Skip to comments.WWII in color: Rare photos from 1942 show Flying Fortress
Posted on 03/19/2013 5:44:56 PM PDT by Doogle
Millions of poignant black-and-white photos have come out of the World War Two era, but it is not often that scenes from the deadliest conflict in human history can be seen in living color.
In 1942, LIFE Magazine sent Margaret Bourke-White, one of its four original staff photographers and the first female photojournalist accredited to cover WWII, to take pictures of the VIII Bomber Command, commonly known as the Eighth Air Force or The Mighty 8th.
The photographs, executed in brilliant hues that make them look almost like oil paintings, put on full display the massive American B-24s and B-17s - or Flying Fortresses - that rained terror on Nazi-control cities often in tandem with the Royal Air Force.
In the early stages of the war, the Eighth Air Force and the bombers under its command were praised for the 'fantastic accuracy' of the attacks.
But as the conflict dragged on, the Flying Fortresses and their crews would face heavy loses, the most dramatic of which came in October 1943 when 60 bombers were destroyed and 600 pilots perished in a single raid in Germany.
(Excerpt) Read more at dailymail.co.uk ...
In those days, if you wanted a high quality photograph, you used a Rolleiflex or a Leica.
The Brits did develop a tachimetric bombsight late in the war but the heavy lifting was always done by the Mighty Eighth. Simply superior equipment. Pretty, who the F knows or cares.
This was the second raid on Schweinfurt, the center of the Reich's ball bearing industry. A crippling attack on the wheels of the Nazi war machine. After the war Albert Speer the Nazi supply genius, acknowledged that a rapid follow-up on this raid would have caused the Wehrmacht to grind to halt, ending the war in six weeks. Sadly there was no third raid on Schweinfurt.
....get your meds, your seeing dots....*smiles*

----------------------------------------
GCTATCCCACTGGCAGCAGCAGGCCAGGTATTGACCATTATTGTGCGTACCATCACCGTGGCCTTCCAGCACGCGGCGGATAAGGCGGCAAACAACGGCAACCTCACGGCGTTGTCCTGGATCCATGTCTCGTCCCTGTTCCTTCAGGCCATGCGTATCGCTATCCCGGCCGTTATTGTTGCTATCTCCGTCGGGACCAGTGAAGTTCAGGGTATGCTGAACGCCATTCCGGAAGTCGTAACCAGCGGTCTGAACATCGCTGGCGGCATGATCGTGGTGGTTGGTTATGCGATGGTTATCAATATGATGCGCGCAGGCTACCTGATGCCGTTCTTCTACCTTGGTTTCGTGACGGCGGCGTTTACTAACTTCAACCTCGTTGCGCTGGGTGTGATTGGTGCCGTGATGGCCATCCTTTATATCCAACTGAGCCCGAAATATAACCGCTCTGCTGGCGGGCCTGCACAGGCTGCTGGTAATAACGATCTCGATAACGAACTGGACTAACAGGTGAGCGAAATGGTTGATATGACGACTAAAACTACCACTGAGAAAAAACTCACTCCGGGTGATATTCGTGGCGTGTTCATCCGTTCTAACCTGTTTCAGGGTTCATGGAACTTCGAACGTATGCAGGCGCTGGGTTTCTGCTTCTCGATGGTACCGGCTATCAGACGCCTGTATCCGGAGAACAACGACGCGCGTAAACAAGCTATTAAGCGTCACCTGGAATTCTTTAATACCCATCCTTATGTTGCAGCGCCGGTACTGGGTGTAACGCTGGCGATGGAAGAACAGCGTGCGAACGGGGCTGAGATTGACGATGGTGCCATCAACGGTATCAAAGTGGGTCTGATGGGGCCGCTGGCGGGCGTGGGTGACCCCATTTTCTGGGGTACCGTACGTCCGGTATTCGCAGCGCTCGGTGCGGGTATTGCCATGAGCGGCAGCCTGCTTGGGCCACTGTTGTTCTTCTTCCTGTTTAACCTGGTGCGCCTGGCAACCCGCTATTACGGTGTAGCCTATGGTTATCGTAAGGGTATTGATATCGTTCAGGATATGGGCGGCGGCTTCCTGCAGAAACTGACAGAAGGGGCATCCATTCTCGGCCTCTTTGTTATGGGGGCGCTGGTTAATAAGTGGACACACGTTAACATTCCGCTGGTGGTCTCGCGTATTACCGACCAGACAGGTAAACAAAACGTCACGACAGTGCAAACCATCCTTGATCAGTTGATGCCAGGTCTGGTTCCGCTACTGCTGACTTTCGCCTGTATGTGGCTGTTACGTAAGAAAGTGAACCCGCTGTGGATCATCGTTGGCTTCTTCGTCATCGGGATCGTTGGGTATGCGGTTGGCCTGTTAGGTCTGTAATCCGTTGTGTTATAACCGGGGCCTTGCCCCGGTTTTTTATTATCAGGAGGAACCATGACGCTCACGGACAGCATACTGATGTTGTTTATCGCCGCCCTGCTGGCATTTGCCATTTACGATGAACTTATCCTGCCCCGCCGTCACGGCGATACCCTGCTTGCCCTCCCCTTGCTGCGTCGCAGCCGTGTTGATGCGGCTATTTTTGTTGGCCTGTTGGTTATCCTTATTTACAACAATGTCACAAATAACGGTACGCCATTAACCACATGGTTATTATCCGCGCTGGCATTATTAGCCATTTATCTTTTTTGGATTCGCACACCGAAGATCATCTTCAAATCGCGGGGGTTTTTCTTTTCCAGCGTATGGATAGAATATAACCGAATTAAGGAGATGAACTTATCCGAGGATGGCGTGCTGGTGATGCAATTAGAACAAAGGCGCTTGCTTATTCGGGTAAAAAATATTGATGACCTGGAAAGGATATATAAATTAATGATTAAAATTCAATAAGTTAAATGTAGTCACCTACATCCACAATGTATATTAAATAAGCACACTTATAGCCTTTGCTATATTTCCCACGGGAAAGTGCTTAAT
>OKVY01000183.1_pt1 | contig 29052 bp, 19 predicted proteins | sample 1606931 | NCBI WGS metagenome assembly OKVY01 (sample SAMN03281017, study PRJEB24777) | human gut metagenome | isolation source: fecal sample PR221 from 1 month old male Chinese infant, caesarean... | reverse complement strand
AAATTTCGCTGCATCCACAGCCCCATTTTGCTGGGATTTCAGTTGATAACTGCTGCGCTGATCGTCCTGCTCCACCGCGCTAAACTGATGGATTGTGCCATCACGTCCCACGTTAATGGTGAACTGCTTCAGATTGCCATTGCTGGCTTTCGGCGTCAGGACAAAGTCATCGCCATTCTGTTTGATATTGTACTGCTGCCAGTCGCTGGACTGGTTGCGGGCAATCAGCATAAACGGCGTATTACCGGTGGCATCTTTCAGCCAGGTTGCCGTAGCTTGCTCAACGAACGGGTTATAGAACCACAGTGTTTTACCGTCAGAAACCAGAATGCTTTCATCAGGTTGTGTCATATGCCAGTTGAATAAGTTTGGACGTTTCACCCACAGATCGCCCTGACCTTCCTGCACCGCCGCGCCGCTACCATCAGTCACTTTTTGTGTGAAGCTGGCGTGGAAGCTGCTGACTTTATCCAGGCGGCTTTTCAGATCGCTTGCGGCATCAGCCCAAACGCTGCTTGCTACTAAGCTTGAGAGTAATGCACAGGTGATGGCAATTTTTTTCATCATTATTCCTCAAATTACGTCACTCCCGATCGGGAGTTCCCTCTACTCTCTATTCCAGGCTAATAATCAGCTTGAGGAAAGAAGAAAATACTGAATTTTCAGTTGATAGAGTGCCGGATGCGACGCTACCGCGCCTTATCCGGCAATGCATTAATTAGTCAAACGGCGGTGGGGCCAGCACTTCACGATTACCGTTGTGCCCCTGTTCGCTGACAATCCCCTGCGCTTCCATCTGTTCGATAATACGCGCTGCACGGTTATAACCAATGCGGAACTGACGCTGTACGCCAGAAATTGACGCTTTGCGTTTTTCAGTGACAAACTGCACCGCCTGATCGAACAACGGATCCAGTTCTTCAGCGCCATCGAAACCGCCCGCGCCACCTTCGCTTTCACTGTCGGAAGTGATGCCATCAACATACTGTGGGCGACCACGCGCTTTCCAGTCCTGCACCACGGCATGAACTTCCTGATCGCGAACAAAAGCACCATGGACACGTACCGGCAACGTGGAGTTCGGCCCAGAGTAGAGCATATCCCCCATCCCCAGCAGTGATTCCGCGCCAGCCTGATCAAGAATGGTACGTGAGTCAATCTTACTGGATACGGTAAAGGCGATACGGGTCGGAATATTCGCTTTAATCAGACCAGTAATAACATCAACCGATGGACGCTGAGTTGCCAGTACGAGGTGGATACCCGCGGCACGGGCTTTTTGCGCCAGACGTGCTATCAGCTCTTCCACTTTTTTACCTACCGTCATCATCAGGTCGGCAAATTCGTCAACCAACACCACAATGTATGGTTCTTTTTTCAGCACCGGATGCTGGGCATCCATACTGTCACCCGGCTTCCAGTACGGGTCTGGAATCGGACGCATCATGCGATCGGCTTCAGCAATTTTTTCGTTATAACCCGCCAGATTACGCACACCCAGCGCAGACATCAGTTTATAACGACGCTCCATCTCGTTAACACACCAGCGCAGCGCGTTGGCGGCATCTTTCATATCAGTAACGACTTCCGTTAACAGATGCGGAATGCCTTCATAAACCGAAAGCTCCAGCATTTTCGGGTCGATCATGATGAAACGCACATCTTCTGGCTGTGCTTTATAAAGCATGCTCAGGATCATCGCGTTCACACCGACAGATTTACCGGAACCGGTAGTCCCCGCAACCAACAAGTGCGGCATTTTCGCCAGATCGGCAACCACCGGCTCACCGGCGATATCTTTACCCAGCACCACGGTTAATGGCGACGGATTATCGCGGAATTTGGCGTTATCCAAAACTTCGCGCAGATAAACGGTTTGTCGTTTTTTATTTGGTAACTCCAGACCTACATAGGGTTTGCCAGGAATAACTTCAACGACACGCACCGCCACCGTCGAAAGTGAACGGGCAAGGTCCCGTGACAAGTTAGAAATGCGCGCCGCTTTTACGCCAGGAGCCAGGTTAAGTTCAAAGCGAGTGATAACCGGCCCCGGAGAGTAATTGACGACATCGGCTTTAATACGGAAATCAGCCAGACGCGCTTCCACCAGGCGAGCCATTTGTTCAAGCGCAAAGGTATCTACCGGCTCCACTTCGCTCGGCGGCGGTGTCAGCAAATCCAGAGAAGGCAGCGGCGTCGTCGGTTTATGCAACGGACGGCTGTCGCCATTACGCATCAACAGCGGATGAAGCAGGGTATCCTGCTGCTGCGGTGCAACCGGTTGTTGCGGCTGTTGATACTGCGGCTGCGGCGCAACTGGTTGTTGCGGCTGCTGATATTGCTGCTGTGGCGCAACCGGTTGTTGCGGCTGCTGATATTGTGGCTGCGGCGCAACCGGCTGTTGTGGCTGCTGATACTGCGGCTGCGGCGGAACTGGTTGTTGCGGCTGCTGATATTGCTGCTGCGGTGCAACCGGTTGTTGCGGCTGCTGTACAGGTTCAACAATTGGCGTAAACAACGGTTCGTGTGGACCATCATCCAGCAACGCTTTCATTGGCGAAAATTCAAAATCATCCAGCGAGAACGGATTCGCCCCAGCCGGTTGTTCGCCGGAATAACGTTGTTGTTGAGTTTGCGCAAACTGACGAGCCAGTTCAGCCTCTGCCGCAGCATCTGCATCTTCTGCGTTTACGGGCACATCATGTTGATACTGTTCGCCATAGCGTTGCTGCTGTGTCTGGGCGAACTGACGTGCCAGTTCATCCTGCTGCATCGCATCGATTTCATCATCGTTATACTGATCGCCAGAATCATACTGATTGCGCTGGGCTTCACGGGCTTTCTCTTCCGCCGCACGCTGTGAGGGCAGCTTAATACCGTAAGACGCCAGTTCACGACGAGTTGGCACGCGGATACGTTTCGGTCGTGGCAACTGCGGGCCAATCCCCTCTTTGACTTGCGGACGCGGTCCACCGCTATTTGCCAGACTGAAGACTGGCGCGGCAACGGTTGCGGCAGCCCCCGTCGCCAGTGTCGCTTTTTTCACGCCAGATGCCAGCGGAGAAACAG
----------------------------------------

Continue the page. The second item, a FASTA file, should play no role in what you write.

This isn’t a challenge to the accuracy of your statement about 8th Air Force records. Would you give me links? I would appreciate it. I have been looking for such records for a long time. I had a late cousin who was a top-turret gunner/flight engineer. I would like to track his missions.
I guess I’m not the online researcher some are.
I my opinion the B-17 was the coolest, most beautiful looking plane ever built.It represents righteous American might,’’ winged victory’’ if you will. Besides it had the large area around the nose on which to paint those Emilo Vargas- style of scantily clad babes with names like “Sack Time’’, “Shoo Shoo Baby’’ and my favorite “Miss Bea Haven’’. I have had the honor over the years of know a couple of vets who flew in B-17s serving in The Eighth Air Force. One was a pilot , another was a navigator and the third guy was a ball-turret gunner. They have all told me that they’re because they flew in a B-17. One of them told “You could be shot thorough with holes with one or two engines out and still she’d bring you home’’.
The B-17 was in fact better armed as was the B-24.
The big advantage the Lancaster had was it’s incredible for the time bomb load. It could carry 22,000 pounds. It also had a much longer range than the B-17.
I will admit that an American aircraft carrying 13 .50 caliber guns was way ahead of 10 .303 machine guns.
I know that Lancasters were still being used only a few years ago, tho not as bombers.
My God they’re kids. Teenagers and yet they had the guts to fly in those planes. We’ll never agian see the like of such men.
Let us be honest, the carpet bombing was essentially a terror tactic which failed, not a military strategic offensive as was the American precision daylight attacks against military targets. In fact the Brits opposed the American strategy, and one wonders why, given the results.
I was thinking the same thing...baby faces, all. We'll never see the likes again, indeed :(
Many Thanks Brave Ones.